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Consider:

I live off Downing Street.

I live down Downing Street.

I live along Downing Street.

I live up Downing Street.

Are these sentences all acceptable? If so, do they mean exactly the same thing? That is, you walk along the street and you'll find my house on either side of the street.

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Broadly, they all mean that you live at the place that links to Downing St. –  Maulik V Mar 16 at 7:29
    
So what kind of link will it be? several blocks away or what? –  Zhanlong Zheng Mar 16 at 7:33

2 Answers 2

up vote 2 down vote accepted

I think they all mean roughly the same thing – if you told me one of these statements, I'd expect your address to be something like 1427 Downing Street (or someplace near that) – but there might be some contextual differences in when you would say them.

First off, I don't think any of the four would be my choice of preposition if someone asked me where I live. Instead, I'd usually say:

I live on Downing Street.

or, if I was giving the exact address:

I live at 1427 Downing Street.

However, some of the prepositions you mention are often given when people provide directions. Consider the map below:

map

Let's also assume Pace St. is a fairly well-known location – if you and I were in a conversation, we'd both probably know where that road is, and how to get to it. With that in mind, here are some questions you might ask, and how I might answer them:

Where do your kids go to school?
At the Goddard School.
Oh, where's that?
The Goddard School is off of Pace Street.

Actually, the school is on Olympia Ave, but I'm guessing that, if you knew where Olympia Avenue was, you wouldn't have asked me where the school is. So I use off to tell you a major road that the school is near.

Where is your Graphics shop?
It's on Santa Fe Drive.
Hmm, I don't know where that is.
Santa Fe Drive runs along the river.

Directionally, along usually means roughly parallel with. (I could have also said, "The river runs along Santa Fe Drive.")

Now, let's pretend I live where the orange square is, and my friend Monica lives where the blue square is.

Where do you live?
I live on Calais Drive.
Isn't that close to where Monica lives?
Yes, Monica lives just up the road from me.

When giving directions, up and down might be roughly synonymous, and they don't necessarily connote hills. I could have just as easily said down instead of up. In fact, one could even argue that up means "further down the road," and down means "further up the road."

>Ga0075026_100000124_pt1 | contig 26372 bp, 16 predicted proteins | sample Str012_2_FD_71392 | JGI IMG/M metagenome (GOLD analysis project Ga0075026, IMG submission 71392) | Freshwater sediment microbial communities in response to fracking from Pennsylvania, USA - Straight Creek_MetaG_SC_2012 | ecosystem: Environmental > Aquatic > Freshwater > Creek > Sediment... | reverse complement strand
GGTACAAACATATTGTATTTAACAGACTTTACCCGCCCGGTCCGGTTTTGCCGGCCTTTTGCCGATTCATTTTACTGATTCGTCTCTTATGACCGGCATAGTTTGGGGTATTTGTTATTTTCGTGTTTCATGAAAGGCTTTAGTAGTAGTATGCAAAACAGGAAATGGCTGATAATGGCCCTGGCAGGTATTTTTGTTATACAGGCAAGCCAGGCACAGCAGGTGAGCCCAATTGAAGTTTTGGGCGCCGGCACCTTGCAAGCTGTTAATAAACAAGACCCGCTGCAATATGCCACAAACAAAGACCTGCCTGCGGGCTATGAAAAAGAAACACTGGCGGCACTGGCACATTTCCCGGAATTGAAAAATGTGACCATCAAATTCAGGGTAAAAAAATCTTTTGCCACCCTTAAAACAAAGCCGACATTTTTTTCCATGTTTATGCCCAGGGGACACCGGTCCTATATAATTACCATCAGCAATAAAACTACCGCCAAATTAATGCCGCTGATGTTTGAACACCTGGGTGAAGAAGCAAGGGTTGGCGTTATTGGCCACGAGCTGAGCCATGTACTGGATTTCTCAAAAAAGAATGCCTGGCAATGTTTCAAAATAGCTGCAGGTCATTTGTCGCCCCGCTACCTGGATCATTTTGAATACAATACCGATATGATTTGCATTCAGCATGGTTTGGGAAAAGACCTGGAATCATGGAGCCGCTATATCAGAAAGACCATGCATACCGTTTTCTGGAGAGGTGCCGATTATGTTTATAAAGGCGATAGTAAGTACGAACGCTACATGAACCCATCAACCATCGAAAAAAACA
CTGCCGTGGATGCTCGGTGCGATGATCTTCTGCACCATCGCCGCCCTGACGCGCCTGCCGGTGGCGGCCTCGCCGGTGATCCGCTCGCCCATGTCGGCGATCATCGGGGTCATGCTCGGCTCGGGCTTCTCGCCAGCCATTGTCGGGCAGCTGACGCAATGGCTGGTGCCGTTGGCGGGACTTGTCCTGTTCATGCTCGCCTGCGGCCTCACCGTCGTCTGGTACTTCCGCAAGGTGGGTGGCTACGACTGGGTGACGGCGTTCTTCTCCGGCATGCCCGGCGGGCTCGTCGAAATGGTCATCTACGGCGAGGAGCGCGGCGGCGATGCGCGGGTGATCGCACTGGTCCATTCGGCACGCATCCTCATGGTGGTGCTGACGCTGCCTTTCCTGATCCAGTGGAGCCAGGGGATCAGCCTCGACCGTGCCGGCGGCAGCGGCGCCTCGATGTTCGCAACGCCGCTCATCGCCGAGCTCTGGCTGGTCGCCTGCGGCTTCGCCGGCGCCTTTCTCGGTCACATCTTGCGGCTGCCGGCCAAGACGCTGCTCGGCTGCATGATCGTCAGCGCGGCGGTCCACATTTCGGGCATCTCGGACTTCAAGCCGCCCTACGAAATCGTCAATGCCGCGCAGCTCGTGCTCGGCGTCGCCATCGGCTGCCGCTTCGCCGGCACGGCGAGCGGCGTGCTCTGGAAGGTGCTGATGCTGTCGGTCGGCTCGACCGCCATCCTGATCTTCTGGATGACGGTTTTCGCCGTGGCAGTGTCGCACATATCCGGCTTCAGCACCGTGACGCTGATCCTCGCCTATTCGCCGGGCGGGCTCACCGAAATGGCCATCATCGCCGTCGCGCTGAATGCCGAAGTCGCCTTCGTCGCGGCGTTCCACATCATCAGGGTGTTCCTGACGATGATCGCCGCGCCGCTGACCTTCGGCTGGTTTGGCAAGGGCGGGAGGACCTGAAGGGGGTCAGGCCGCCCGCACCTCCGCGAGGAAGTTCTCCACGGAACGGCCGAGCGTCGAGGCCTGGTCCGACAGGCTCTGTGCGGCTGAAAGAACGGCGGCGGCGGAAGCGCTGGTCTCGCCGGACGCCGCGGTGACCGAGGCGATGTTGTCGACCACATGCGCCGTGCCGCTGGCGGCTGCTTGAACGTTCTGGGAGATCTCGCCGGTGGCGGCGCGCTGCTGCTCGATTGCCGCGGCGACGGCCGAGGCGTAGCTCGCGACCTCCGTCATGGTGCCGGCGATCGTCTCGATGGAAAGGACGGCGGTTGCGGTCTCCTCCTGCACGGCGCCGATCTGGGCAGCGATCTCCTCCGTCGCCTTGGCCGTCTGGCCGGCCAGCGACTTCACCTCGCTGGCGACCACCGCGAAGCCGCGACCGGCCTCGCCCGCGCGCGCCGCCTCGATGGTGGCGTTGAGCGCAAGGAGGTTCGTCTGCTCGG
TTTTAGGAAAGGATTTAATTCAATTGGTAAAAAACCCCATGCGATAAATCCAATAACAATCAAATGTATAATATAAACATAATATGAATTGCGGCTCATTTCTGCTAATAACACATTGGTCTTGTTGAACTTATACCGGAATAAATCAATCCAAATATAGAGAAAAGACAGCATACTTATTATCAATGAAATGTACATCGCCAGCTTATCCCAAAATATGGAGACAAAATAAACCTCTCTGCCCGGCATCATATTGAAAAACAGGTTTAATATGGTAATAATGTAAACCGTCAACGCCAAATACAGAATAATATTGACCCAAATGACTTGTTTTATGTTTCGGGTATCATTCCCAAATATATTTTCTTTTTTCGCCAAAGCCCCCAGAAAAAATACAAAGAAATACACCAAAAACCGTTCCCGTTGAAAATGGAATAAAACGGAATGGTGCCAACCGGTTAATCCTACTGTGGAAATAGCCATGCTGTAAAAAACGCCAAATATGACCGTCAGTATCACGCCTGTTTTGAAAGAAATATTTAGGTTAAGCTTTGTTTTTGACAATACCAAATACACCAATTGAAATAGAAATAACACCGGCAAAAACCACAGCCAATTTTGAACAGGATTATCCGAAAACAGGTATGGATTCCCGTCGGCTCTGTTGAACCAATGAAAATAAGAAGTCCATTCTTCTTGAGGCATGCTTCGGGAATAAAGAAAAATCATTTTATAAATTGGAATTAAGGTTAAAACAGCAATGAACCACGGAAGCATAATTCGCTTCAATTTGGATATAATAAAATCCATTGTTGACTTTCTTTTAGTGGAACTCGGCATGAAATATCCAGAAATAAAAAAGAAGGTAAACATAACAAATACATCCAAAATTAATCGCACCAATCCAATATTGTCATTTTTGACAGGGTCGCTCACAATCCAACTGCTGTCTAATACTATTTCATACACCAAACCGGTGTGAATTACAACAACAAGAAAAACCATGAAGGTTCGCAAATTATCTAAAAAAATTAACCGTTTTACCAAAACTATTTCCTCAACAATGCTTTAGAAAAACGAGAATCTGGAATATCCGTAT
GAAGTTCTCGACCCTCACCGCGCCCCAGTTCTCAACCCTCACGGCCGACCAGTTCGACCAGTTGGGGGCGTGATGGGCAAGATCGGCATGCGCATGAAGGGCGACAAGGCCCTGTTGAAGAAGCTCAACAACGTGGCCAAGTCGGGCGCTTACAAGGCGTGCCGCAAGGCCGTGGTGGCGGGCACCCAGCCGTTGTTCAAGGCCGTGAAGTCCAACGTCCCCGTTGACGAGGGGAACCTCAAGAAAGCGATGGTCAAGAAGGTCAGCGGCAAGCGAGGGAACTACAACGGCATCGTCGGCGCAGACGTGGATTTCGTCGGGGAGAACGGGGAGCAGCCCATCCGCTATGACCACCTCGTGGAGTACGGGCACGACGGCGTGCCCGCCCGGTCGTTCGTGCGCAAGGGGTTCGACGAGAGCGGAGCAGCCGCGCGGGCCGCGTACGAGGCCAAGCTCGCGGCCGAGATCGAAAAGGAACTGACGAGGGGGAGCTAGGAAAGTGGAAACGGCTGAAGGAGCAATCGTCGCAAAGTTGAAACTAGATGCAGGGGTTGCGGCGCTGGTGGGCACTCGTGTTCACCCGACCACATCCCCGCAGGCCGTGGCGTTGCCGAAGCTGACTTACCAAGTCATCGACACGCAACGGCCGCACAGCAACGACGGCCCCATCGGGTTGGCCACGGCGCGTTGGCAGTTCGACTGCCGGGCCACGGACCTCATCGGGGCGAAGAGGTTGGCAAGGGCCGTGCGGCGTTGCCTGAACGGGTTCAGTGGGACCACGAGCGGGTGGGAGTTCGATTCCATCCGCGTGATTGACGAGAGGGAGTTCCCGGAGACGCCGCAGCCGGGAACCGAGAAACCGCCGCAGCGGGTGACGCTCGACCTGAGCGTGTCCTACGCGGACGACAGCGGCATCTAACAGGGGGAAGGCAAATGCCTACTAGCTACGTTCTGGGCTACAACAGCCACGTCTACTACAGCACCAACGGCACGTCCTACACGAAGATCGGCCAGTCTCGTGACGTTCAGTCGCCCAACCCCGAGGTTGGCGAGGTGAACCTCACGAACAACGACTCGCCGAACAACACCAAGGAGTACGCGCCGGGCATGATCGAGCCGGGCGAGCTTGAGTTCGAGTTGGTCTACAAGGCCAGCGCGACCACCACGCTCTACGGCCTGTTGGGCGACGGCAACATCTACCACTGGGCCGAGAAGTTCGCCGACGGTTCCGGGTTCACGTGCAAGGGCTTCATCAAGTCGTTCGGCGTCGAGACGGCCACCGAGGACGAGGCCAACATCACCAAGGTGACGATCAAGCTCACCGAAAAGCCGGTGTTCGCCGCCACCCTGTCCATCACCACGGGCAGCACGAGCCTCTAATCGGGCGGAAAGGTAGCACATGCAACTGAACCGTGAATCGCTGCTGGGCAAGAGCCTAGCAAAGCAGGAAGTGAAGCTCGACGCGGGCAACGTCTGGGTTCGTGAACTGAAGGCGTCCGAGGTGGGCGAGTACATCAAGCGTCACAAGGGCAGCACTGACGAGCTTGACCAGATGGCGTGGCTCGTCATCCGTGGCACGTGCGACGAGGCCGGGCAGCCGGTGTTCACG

These adjectives are flexible, and can be used in ways other than those I've described here. But I've tried to at least point out some of the subtle differences. I would not say that the school is along Pace Street, but I might say it's down Olympia Avenue.

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Thx, you map might lack a hyperlink there. Plz add it. I can imagine what you are saying. –  Zhanlong Zheng Mar 16 at 11:05
    
The map was a random map I picked off of Google maps. It's a neighborhood near Denver, CO. I added the red circles and colored squares. –  J.R. Mar 16 at 11:09

They mean that your home is linked to Downing Street one or the other way.

  • I live off Downing Street - Your home is on the road that's a bit away from Downing Street (I think it's also used when your house is on the road that is parallel to Downing Street).
  • I live down Downing Street - Your home is at some lower position of Downing Street.
  • I live along Downing Street - Your home is on a line or course parallel and close to Downing Street.
  • I live up Downing Street - opposite to down i.e. Your home is at some upper position of Downing Street.

Please note: Each of those preposition words mean several things. For instance, in walking down the street, the down refers to in a descending direction along, upon, into, or through the street.

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Do you mean my house couldn't stand on either side of Downing Street, and I couldn't walk along it and find my house; rather, I still need to get away from Downing Street to find my house, right? Is this the same for all of these examples above? –  Zhanlong Zheng Mar 16 at 10:02
    
@ZhanlongZheng in each sentence, the position of your house is changed. Of course, the house will be on the side of the street, won't it be? You will certainly find your house on either side (because we are not concerned about the this/that side of the road). Yes, in case if your house is off the road, you'll have to find it a bit as it means away from the road. –  Maulik V Mar 16 at 10:35
    
Perhaps I put it in a wrong way. Is it that the position of my house is not on Downing Street for each of these sentences? –  Zhanlong Zheng Mar 16 at 10:49
    
@ZhanlongZheng Yes, for that off Downing Street it is not. Rest of those indicate that your house is on the street. –  Maulik V Mar 16 at 10:56
    
OK, suppose I living on a street vertical to Downing Street, Is it OK to say that I live off Downing Street? –  Zhanlong Zheng Mar 16 at 11:02

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